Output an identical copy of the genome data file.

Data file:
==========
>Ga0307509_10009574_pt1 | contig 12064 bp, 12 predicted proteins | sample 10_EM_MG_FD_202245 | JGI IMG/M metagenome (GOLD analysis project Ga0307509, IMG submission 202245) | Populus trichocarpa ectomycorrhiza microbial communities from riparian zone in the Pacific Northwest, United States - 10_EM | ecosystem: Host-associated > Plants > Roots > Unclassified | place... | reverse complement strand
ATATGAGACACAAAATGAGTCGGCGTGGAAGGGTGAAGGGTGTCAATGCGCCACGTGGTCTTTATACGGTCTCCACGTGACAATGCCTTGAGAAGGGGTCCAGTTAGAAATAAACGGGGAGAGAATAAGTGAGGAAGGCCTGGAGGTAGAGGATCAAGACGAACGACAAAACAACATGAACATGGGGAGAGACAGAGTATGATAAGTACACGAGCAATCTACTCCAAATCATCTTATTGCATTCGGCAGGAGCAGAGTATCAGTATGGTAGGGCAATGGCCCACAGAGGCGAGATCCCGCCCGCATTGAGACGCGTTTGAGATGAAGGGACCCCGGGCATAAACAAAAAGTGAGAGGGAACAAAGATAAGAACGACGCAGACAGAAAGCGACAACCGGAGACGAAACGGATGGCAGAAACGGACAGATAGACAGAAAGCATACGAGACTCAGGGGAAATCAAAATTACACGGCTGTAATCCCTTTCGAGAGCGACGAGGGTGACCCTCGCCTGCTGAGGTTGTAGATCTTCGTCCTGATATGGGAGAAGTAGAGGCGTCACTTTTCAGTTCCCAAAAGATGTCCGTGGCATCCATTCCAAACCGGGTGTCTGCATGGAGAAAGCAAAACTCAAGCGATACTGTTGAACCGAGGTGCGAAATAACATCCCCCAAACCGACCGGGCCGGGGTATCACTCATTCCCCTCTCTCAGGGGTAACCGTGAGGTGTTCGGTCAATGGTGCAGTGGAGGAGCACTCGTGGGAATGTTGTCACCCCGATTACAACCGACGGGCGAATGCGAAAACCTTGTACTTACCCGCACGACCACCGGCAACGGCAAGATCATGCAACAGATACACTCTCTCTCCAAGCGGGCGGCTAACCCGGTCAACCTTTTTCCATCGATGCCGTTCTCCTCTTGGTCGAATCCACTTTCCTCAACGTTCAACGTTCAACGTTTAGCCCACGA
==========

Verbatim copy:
>Ga0307509_10009574_pt1 | contig 12064 bp, 12 predicted proteins | sample 10_EM_MG_FD_202245 | JGI IMG/M metagenome (GOLD analysis project Ga0307509, IMG submission 202245) | Populus trichocarpa ectomycorrhiza microbial communities from riparian zone in the Pacific Northwest, United States - 10_EM | ecosystem: Host-associated > Plants > Roots > Unclassified | place... | reverse complement strand
ATATGAGACACAAAATGAGTCGGCGTGGAAGGGTGAAGGGTGTCAATGCGCCACGTGGTCTTTATACGGTCTCCACGTGACAATGCCTTGAGAAGGGGTCCAGTTAGAAATAAACGGGGAGAGAATAAGTGAGGAAGGCCTGGAGGTAGAGGATCAAGACGAACGACAAAACAACATGAACATGGGGAGAGACAGAGTATGATAAGTACACGAGCAATCTACTCCAAATCATCTTATTGCATTCGGCAGGAGCAGAGTATCAGTATGGTAGGGCAATGGCCCACAGAGGCGAGATCCCGCCCGCATTGAGACGCGTTTGAGATGAAGGGACCCCGGGCATAAACAAAAAGTGAGAGGGAACAAAGATAAGAACGACGCAGACAGAAAGCGACAACCGGAGACGAAACGGATGGCAGAAACGGACAGATAGACAGAAAGCATACGAGACTCAGGGGAAATCAAAATTACACGGCTGTAATCCCTTTCGAGAGCGACGAGGGTGACCCTCGCCTGCTGAGGTTGTAGATCTTCGTCCTGATATGGGAGAAGTAGAGGCGTCACTTTTCAGTTCCCAAAAGATGTCCGTGGCATCCATTCCAAACCGGGTGTCTGCATGGAGAAAGCAAAACTCAAGCGATACTGTTGAACCGAGGTGCGAAATAACATCCCCCAAACCGACCGGGCCGGGGTATCACTCATTCCCCTCTCTCAGGGGTAACCGTGAGGTGTTCGGTCAATGGTGCAGTGGAGGAGCACTCGTGGGAATGTTGTCACCCCGATTACAACCGACGGGCGAATGCGAAAACCTTGTACTTACCCGCACGACCACCGGCAACGGCAAGATCATGCAACAGATACACTCTCTCTCCAAGCGGGCGGCTAACCCGGTCAACCTTTTTCCATCGATGCCGTTCTCCTCTTGGTCGAATCCACTTTCCTCAACGTTCAACGTTCAACGTTTAGCCCACGA